18 February 2015

A wave of spam emails claiming to be traffic infringement notices has been targeting Australians. The email includes links that direct a recipient to a website which attempts to bothscam the recipient and infect their computer with malware.

Stay Smart Online is aware of some recipients being infected with ransomware from infringement notice spam. Ransomware such as Cryptolocker is a particularly malicious form of malware which has been distributed by spam targeting Australians in the past. Recent examples include fake emails purportedly from Australia Post and Energy Australia.

Traffic infringement notices have become a common approach used by scammers as they are likely to alarm a recipient into a reactive response to click the link.

If you receive such an email, do not respond or click links. You should evaluate it as spam and delete it.

Current examples of these emails features the subject ‘Infringement notice’ and an ID number. The body states that you have been caught speeding and that you will need to click a link to view the invoice. The emails also contain a link to view the photos of the alleged incident:

Both links will take you to a malicious website which attempts to scam you for your credit card details, as well as download malware to your computer.

Verifying infringement notices

Official traffic infringement notices are sent via post, not email. You can verify infringement notices by contacting the organisation issuing the notice. Phone numbers, links and contact email addresses included in spam messages are likely to be malicious, so use an alternative method to contact the organisation.

If an issuing organisation is not specifically identified in the message (as in the example above) this is an indication of a scam.

Many states also provide methods for viewing information about infringements.

Not all infringement notices will be available on these websites; for instance, council fines may not be shown.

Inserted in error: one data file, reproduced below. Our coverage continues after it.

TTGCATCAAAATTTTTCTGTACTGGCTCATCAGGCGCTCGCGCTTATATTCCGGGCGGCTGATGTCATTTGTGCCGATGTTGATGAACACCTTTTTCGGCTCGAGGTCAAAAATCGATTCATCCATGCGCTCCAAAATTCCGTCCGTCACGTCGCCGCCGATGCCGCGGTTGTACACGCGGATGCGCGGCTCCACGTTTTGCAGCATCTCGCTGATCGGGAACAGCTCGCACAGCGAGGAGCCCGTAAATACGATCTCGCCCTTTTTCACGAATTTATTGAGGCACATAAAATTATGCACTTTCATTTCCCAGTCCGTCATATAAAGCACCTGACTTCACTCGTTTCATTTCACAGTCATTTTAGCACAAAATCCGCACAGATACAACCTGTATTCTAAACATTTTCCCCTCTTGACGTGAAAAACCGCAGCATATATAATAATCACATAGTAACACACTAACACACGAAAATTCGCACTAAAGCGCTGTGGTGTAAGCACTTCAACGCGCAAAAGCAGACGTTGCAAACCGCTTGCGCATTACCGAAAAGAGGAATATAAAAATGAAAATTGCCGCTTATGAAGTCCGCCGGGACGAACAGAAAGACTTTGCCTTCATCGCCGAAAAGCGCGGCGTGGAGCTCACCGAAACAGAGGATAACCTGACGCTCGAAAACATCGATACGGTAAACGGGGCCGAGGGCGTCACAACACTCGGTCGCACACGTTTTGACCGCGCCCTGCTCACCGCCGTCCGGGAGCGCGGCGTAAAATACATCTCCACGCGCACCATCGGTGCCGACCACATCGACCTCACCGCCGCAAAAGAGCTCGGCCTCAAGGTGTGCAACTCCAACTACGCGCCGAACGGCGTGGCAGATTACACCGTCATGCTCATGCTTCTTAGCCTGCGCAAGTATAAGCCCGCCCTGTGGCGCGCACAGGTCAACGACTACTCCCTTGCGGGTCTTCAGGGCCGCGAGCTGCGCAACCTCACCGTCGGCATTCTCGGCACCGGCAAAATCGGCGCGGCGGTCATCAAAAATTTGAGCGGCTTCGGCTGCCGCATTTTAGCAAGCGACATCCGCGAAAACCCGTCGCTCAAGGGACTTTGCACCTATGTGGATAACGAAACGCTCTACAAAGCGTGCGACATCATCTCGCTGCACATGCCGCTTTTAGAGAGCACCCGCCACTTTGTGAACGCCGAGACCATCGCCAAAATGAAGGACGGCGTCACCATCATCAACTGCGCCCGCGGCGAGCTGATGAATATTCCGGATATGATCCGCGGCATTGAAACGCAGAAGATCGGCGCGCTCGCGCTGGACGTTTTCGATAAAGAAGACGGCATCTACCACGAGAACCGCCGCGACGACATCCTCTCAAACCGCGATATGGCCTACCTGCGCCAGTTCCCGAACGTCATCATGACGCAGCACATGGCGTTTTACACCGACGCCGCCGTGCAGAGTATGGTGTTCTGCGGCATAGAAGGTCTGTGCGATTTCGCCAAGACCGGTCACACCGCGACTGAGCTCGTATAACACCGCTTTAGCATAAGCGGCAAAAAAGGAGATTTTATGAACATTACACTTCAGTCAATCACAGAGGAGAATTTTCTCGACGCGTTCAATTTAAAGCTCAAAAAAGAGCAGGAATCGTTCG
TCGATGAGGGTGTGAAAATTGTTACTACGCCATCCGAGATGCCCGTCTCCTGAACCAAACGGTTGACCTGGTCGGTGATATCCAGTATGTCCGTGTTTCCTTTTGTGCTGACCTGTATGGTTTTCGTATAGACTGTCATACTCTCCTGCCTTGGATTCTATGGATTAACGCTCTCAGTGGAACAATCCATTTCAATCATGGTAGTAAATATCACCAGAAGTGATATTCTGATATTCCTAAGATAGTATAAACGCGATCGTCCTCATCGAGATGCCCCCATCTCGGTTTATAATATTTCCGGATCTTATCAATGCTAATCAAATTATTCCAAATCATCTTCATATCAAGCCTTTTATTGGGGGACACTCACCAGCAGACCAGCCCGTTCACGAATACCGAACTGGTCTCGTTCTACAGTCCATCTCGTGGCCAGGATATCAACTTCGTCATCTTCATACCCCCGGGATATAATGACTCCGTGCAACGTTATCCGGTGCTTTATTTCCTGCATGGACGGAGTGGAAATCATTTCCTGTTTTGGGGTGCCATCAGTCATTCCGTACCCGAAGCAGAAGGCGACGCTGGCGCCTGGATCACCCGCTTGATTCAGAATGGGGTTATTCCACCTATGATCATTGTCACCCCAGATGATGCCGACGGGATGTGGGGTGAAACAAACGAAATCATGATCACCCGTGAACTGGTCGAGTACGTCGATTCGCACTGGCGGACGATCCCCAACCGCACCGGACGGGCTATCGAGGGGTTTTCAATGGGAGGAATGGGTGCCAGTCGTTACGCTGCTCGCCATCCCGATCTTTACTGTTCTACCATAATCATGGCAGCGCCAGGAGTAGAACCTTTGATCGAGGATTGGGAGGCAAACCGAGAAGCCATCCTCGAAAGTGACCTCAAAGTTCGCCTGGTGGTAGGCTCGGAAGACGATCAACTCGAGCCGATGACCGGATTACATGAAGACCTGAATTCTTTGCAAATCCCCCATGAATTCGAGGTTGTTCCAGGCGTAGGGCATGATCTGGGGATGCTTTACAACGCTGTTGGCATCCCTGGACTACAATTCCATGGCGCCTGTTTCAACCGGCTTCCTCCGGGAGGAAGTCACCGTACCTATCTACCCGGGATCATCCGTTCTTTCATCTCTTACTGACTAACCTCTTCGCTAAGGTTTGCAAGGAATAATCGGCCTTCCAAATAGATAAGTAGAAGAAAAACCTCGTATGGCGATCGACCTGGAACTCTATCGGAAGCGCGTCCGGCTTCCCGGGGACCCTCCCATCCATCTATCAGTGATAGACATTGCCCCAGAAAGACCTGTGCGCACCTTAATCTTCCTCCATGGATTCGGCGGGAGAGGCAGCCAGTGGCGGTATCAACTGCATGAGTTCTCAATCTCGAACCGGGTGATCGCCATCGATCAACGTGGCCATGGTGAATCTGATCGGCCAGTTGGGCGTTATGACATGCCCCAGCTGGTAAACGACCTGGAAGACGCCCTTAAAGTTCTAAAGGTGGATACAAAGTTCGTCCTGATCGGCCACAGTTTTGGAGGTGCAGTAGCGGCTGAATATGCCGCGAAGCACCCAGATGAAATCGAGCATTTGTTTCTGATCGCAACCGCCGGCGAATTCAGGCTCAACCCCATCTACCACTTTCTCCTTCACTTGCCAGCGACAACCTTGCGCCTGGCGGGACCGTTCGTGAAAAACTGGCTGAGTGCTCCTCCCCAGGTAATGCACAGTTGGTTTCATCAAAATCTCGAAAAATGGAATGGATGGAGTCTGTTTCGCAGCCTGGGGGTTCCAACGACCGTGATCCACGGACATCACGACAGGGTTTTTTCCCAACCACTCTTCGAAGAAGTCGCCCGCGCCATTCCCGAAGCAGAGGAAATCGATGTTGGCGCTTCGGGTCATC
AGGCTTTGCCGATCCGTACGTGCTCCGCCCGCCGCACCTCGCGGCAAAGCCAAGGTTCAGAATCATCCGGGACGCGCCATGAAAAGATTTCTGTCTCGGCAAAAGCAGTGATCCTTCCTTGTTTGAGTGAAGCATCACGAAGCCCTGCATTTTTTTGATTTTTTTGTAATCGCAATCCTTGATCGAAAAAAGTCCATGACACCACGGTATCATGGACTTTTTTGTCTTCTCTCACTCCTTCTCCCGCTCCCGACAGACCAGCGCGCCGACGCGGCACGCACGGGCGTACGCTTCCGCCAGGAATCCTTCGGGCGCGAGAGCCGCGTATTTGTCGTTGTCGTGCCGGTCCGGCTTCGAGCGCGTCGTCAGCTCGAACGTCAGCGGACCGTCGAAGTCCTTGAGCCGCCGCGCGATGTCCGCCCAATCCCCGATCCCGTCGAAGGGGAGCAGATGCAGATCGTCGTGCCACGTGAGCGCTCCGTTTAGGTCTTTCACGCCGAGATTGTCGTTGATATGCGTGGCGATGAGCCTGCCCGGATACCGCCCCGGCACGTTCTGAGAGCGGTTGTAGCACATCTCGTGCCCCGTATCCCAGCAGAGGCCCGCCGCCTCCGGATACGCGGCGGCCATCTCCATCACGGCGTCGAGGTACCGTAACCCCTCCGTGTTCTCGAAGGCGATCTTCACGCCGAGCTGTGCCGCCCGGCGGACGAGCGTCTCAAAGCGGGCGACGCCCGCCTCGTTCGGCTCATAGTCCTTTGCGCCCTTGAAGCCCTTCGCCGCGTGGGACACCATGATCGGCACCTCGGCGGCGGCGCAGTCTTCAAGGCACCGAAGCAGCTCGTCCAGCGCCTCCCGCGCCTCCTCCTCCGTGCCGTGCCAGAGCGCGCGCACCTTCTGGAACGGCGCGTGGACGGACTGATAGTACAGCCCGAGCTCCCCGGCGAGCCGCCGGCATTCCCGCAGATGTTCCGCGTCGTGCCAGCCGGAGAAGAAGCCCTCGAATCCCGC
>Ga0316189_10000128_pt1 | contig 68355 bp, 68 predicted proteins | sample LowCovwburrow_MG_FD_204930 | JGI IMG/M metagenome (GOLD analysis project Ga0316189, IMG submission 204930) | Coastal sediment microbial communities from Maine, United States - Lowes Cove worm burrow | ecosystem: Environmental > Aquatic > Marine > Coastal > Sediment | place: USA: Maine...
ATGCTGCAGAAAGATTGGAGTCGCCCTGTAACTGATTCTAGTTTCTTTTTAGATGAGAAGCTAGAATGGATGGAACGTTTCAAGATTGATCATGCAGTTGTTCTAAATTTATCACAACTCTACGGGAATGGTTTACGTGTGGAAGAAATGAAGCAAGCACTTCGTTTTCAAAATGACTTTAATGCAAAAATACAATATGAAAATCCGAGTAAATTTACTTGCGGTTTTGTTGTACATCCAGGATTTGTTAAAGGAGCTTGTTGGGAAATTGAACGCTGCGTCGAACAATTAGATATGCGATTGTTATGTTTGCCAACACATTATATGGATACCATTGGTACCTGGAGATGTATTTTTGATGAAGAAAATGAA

More information

How to set automatic updates on your computer.

The information provided here is of a general nature. Everyone's circumstances are different. If you require specific advice you should contact your local technical support provider.


Thank you to those subscribers who have provided feedback to our Alerts and Newsletters. We are very interested in your feedback and where possible take on board your suggestions or requests.


This information has been prepared by Enex TestLab for the Department of Communications ('the Department'). It was accurate and up to date at the time of publishing.

This information is general information only and is intended for use by private individuals and small to medium sized businesses. If you are concerned about a specific cyber security issue you should seek professional advice.

The Commonwealth, Enex TestLab, and all other persons associated with this advisory accept no liability for any damage, loss or expense incurred as a result of the provision of this information, whether by way of negligence or otherwise.

Nothing in this information (including the listing of a person or organisation or links to other web sites) should be taken as an endorsement of a particular product or service.

Please note that third party views or recommendations included in this information do not reflect the views of the Commonwealth, or indicate its commitment to a particular course of action. The Commonwealth also cannot verify the accuracy of any third party material included in this information.


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